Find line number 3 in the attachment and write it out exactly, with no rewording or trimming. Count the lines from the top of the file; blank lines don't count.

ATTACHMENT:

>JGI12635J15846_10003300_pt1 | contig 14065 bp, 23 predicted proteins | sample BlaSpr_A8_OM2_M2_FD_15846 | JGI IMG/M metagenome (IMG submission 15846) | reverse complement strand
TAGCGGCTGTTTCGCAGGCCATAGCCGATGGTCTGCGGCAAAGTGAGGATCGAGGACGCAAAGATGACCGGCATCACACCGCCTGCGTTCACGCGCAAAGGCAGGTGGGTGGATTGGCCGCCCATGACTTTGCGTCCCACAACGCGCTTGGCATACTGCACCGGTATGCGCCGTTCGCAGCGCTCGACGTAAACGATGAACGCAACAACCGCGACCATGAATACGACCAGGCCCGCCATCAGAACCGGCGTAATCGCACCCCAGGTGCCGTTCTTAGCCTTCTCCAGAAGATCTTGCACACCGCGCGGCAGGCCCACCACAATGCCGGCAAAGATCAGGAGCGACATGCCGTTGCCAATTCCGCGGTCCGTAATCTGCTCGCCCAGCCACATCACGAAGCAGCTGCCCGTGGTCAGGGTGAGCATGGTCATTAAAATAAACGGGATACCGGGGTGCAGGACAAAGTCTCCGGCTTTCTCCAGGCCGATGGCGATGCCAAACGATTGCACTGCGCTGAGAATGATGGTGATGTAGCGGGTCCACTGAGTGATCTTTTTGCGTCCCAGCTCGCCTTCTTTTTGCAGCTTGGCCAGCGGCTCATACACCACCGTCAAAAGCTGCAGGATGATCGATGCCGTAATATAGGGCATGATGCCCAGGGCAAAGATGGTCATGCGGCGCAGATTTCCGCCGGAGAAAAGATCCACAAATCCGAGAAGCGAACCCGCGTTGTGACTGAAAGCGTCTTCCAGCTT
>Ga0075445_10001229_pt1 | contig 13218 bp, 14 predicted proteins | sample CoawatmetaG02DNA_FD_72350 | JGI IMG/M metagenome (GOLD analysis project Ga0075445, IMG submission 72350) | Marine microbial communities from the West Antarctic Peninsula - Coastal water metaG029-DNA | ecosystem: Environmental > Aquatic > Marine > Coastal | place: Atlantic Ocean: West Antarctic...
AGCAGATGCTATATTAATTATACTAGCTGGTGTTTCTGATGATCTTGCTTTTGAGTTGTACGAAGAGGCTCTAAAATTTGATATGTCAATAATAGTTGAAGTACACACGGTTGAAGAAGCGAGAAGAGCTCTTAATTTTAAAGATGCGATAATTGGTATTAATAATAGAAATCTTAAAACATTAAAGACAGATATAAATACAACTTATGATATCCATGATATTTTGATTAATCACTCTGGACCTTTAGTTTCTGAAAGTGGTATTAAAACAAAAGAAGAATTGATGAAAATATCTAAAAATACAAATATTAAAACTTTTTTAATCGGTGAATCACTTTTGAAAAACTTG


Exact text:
>Ga0075445_10001229_pt1 | contig 13218 bp, 14 predicted proteins | sample CoawatmetaG02DNA_FD_72350 | JGI IMG/M metagenome (GOLD analysis project Ga0075445, IMG submission 72350) | Marine microbial communities from the West Antarctic Peninsula - Coastal water metaG029-DNA | ecosystem: Environmental > Aquatic > Marine > Coastal | place: Atlantic Ocean: West Antarctic...